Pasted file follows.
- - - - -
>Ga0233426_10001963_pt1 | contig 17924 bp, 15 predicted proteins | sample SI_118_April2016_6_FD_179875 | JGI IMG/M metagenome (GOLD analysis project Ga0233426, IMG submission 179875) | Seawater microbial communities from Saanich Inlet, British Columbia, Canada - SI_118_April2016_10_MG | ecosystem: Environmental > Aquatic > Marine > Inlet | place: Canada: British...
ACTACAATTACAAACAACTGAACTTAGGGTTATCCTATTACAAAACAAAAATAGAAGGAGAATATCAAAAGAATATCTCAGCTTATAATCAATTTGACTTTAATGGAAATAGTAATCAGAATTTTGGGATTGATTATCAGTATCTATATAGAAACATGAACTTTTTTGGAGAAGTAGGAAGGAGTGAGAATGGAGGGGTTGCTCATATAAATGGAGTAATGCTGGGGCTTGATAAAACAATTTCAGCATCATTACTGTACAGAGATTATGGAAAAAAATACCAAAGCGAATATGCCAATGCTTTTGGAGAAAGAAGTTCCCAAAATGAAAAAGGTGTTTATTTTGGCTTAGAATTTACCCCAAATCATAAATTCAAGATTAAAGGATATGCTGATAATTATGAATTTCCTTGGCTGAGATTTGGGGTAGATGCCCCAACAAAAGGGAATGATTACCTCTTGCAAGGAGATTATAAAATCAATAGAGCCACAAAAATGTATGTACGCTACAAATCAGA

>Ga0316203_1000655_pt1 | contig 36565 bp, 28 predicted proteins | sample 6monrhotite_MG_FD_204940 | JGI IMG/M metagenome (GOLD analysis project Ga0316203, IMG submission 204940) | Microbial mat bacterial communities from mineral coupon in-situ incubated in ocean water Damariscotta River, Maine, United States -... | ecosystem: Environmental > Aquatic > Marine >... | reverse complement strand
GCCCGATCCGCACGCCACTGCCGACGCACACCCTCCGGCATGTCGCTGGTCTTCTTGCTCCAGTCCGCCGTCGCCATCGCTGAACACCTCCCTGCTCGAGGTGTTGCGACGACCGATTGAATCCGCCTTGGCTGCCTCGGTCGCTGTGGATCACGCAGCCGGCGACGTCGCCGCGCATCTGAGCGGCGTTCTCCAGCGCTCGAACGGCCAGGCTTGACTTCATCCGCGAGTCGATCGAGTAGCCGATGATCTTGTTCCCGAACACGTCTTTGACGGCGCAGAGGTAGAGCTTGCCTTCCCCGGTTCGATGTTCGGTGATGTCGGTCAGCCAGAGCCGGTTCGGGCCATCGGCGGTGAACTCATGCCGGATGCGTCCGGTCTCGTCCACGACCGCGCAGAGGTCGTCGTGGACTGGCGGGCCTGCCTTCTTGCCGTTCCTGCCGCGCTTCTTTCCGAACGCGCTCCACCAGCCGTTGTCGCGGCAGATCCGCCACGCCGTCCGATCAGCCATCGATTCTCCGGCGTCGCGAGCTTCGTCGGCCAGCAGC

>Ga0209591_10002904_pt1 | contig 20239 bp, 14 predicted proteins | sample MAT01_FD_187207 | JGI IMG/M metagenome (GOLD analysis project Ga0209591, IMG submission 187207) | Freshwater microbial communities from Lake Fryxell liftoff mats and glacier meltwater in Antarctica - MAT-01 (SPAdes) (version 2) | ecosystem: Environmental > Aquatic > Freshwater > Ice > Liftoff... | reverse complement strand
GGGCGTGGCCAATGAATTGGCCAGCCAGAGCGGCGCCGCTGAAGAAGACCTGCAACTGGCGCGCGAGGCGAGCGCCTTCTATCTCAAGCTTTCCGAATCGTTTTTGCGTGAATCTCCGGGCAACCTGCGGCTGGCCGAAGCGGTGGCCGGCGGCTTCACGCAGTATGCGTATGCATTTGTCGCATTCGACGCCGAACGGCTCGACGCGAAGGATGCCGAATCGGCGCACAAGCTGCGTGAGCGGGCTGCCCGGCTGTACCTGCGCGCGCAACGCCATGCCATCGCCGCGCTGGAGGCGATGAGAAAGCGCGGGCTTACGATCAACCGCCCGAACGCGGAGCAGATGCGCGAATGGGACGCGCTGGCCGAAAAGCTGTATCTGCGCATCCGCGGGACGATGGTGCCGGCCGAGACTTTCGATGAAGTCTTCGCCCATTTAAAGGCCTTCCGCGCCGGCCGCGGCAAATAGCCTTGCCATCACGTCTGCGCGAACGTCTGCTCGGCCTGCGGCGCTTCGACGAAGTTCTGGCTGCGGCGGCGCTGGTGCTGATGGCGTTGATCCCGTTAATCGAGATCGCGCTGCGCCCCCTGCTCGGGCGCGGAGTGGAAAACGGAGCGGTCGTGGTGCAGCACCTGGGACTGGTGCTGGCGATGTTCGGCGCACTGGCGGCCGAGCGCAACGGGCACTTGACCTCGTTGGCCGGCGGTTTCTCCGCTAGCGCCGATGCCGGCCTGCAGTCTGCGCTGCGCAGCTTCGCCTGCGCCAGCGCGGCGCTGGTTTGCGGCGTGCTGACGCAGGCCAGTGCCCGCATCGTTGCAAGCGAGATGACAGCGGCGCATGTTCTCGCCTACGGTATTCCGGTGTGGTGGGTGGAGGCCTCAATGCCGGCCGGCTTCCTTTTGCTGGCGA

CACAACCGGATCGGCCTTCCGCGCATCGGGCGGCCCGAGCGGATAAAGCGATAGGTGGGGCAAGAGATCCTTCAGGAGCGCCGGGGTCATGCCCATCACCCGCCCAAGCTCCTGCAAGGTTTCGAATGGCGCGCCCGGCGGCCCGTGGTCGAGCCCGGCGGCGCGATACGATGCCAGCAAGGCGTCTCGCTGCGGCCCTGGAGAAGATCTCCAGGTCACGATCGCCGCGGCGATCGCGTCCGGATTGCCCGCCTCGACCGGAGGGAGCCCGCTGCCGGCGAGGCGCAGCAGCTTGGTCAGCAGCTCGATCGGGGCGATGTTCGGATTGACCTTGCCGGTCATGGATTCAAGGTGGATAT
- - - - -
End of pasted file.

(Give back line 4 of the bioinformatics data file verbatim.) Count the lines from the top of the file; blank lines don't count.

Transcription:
GCCCGATCCGCACGCCACTGCCGACGCACACCCTCCGGCATGTCGCTGGTCTTCTTGCTCCAGTCCGCCGTCGCCATCGCTGAACACCTCCCTGCTCGAGGTGTTGCGACGACCGATTGAATCCGCCTTGGCTGCCTCGGTCGCTGTGGATCACGCAGCCGGCGACGTCGCCGCGCATCTGAGCGGCGTTCTCCAGCGCTCGAACGGCCAGGCTTGACTTCATCCGCGAGTCGATCGAGTAGCCGATGATCTTGTTCCCGAACACGTCTTTGACGGCGCAGAGGTAGAGCTTGCCTTCCCCGGTTCGATGTTCGGTGATGTCGGTCAGCCAGAGCCGGTTCGGGCCATCGGCGGTGAACTCATGCCGGATGCGTCCGGTCTCGTCCACGACCGCGCAGAGGTCGTCGTGGACTGGCGGGCCTGCCTTCTTGCCGTTCCTGCCGCGCTTCTTTCCGAACGCGCTCCACCAGCCGTTGTCGCGGCAGATCCGCCACGCCGTCCGATCAGCCATCGATTCTCCGGCGTCGCGAGCTTCGTCGGCCAGCAGC